Thread: TFT Play Style
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Old 11-22-2020, 10:15 PM   #17
phiwum
 
Join Date: Jun 2008
Default Re: TFT Play Style

Quote:
Originally Posted by rlbeaver View Post
Pardon if this is disjointed, I tend to over think things sometimes when it comes to changing games (I spent weeks looking through the GURPS books way back before I switched to it from AD&D). My current go to game is Savage Worlds for various reasons.

In general, when playing D&D (GM or player), I lose interest after level 8 because I do not like high powered games. TFT sounds like it is a great fit for me. Although some descriptions make it sound like the players are glass gods...

I have been gravitating to rules light games (but not too light, thus savage worlds) the past few years, and again TFT sounds like it is a great fit for me.

I tend to GM campaigns because my players demand it, even my recent attempt at novice to legendary and done in Savage Worlds is being met with resistance to ending 1/2 way through. This is where I have trouble as I kept hearing, TFT is best for one shots.

I'm coming away with the idea that it can be used for campaigns. The PCs sound like they may not be gods, but are likely still made of glass so the parade of characters is an unavoidable feature, there will be no long term characters over the campaign arc unless the players are really good at tactical games.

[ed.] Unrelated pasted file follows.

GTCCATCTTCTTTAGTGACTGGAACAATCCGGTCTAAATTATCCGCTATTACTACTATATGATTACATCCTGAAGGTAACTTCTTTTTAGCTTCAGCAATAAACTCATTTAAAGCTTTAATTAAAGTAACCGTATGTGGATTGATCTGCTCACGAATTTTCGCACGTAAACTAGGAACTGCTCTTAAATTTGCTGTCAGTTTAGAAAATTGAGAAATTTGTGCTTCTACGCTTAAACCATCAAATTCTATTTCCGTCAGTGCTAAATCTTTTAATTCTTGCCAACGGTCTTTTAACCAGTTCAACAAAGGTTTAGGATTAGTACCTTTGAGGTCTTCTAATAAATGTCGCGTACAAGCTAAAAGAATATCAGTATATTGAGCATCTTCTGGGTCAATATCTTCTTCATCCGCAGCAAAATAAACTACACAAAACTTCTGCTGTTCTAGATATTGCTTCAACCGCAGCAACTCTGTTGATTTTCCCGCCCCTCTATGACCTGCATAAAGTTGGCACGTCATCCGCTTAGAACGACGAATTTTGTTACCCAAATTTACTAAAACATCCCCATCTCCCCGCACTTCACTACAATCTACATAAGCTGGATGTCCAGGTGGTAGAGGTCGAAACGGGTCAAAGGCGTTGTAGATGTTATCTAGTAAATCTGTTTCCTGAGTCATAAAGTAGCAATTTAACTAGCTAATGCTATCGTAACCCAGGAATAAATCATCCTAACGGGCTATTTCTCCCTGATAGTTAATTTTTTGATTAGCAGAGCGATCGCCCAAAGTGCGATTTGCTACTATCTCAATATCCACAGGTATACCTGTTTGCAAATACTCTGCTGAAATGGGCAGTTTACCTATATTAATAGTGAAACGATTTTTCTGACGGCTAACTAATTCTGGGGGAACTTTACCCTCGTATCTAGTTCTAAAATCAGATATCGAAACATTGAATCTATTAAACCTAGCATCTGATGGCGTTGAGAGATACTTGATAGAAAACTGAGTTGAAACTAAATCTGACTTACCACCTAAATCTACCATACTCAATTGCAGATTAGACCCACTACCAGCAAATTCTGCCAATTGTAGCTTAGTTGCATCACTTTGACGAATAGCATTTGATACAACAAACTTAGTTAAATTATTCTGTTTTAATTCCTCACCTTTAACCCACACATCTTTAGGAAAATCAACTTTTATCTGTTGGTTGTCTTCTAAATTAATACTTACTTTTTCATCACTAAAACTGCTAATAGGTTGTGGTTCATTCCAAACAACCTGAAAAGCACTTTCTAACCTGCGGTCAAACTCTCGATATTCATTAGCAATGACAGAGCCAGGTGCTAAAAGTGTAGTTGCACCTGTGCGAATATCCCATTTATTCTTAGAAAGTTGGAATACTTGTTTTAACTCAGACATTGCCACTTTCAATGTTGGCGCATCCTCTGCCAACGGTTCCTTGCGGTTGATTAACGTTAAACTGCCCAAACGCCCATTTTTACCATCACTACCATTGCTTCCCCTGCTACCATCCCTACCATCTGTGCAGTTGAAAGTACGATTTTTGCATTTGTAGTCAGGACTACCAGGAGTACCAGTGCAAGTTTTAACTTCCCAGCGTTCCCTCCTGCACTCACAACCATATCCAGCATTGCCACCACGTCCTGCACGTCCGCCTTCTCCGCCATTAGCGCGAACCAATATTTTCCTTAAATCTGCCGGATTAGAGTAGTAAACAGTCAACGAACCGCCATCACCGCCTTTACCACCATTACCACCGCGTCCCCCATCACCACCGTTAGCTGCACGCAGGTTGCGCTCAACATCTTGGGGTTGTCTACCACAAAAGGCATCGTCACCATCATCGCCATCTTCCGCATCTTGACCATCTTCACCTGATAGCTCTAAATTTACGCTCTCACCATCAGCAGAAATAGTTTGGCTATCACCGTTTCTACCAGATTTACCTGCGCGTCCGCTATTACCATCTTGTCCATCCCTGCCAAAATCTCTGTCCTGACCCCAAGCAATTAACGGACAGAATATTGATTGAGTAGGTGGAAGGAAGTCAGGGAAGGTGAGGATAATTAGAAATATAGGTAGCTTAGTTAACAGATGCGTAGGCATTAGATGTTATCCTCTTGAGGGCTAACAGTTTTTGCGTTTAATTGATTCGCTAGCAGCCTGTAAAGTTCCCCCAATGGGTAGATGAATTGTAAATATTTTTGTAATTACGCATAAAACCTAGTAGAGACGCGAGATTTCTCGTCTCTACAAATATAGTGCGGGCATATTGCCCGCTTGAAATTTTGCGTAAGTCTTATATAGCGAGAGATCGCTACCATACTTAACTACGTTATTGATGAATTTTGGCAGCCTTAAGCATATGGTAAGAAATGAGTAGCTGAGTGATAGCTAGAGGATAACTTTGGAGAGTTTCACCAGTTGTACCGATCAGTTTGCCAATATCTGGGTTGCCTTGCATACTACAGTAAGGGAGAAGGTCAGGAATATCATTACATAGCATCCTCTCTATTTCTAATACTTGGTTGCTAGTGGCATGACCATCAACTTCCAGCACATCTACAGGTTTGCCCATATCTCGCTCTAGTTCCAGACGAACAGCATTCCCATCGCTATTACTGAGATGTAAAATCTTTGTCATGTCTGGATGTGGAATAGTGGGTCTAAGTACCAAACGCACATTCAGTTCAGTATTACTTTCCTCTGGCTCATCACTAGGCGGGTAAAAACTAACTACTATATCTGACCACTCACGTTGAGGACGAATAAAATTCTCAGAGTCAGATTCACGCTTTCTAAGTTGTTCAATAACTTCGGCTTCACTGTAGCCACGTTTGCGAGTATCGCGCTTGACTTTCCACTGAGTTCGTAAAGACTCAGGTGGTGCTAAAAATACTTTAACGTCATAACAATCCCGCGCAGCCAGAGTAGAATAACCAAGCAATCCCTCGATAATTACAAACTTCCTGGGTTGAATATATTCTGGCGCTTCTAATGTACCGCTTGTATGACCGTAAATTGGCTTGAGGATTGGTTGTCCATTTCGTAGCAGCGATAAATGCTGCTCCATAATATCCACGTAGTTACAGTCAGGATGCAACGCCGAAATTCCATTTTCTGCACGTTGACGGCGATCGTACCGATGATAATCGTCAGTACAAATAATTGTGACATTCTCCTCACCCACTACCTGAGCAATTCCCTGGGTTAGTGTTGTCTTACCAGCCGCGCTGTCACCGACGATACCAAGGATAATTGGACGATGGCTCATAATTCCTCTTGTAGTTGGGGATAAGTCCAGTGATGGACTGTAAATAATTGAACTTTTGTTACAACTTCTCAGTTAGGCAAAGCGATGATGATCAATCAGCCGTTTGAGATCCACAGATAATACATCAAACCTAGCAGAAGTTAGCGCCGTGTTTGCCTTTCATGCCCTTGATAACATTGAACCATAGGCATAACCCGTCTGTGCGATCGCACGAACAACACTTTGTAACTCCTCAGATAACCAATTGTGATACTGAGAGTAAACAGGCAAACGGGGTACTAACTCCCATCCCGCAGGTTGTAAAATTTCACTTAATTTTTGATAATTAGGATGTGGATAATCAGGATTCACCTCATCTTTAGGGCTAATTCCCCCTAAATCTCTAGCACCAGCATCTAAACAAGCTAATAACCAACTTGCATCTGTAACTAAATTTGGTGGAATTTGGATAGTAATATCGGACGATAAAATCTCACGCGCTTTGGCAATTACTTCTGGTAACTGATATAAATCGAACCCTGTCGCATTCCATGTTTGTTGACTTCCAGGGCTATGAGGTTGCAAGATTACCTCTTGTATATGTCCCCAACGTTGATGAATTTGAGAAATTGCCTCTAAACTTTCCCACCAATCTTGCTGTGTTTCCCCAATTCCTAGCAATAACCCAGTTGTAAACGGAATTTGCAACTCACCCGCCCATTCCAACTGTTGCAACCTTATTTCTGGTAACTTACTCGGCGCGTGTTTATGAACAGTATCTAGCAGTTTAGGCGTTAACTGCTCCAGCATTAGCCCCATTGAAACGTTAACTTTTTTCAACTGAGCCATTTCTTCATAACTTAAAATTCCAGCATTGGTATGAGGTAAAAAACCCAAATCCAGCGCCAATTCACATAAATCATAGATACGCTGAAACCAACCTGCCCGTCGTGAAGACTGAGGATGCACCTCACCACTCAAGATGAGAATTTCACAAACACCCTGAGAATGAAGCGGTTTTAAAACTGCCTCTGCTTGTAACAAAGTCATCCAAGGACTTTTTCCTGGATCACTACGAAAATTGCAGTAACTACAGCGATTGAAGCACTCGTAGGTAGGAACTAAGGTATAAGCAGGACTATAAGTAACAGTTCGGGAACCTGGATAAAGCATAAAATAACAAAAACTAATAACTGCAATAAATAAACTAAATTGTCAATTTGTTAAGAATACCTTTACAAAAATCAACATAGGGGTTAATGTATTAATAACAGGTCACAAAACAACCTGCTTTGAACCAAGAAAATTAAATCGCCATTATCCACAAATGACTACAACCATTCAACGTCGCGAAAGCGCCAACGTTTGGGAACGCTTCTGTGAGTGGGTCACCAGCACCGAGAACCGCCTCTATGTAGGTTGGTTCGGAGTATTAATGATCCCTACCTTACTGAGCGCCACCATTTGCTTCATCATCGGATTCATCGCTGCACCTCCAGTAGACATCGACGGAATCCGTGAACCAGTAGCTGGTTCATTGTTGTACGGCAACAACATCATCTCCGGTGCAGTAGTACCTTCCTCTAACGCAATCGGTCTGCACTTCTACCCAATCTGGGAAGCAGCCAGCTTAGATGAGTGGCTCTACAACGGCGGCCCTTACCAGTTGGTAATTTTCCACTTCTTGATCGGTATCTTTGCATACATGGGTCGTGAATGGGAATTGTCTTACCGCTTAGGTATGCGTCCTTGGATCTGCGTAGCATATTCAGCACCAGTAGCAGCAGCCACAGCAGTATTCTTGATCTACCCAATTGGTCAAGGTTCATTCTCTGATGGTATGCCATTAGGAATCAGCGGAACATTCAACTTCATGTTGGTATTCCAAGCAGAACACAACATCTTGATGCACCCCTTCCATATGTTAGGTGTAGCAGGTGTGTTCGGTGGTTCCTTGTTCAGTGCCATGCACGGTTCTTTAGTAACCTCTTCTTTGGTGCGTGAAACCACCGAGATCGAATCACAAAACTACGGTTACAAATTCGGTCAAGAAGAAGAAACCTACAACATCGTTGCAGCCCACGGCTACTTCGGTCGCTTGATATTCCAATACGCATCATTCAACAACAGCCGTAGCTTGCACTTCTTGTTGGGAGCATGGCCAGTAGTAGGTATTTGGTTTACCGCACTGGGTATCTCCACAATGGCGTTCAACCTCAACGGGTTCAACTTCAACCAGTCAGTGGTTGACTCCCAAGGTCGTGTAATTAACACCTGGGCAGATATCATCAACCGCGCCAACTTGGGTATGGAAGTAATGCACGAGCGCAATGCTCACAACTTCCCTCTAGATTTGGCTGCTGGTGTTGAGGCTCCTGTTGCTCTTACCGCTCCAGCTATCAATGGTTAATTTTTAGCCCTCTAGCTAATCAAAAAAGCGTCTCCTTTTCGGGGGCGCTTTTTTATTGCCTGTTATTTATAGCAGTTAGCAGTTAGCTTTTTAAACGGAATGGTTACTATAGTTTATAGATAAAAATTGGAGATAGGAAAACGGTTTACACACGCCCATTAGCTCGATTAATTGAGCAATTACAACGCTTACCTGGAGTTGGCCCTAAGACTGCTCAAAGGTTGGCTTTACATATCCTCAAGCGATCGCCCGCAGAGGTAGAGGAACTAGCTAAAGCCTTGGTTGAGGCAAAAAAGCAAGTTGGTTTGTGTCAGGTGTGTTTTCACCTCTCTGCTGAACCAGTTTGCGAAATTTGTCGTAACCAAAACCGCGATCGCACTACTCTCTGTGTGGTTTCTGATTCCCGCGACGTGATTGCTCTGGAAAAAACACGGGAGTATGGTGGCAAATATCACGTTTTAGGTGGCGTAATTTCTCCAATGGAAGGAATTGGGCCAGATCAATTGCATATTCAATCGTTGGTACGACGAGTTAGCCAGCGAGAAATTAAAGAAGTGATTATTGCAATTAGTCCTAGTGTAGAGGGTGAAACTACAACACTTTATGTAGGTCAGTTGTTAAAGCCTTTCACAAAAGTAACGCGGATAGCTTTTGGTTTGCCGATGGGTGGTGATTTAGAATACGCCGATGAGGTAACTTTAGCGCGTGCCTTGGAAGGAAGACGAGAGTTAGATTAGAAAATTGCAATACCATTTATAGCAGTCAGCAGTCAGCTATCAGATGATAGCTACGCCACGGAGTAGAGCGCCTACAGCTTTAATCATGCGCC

I have a lot less experience than most here, but maybe I'm a pushover. In a party with four characters (one player playing all four, sadly), no one has died yet. People have been knocked below zero health about three or four times, but physicker and/or potions saved the day.

Mind you, I could have killed the whole party off last session. I try to make the fights fairly balanced, but may have overdone it slightly. They were fighting a nosferatu and his minions (Book of Unlife) and reached a point where two were unconscious, the remainder badly wounded. The party surrendered and rather than just kill them off, the nosferatu took them prisoner to turn them into replacements. I set it up so that the party could escape without too much difficulty (more tension than real risk, allowing that the big nosferatu left them overnight to find more victims).

That just seemed more fun to me. The party escaped and I'll give them some moderate healing and allow them to put filler characters in the party so they can return and finish the job before the nosferatu replaces his twice-dead underlings.

How fragile the characters are depends on how the GM plays. Are healing potions plentiful? (I tend to allow one to two per adventure, but knowing that this was a tough adventure, I've made them more plentiful.) How hard are the encounters? And so on.

It's true that lucky shots can move someone from not dying to dying pretty quickly, even from weaker foes. But the tension doesn't require death to happen every adventure or two if you prefer longer story arcs. As well, the strategy of having multiple characters to fill in when someone needs to heal makes a campaign totally doable.
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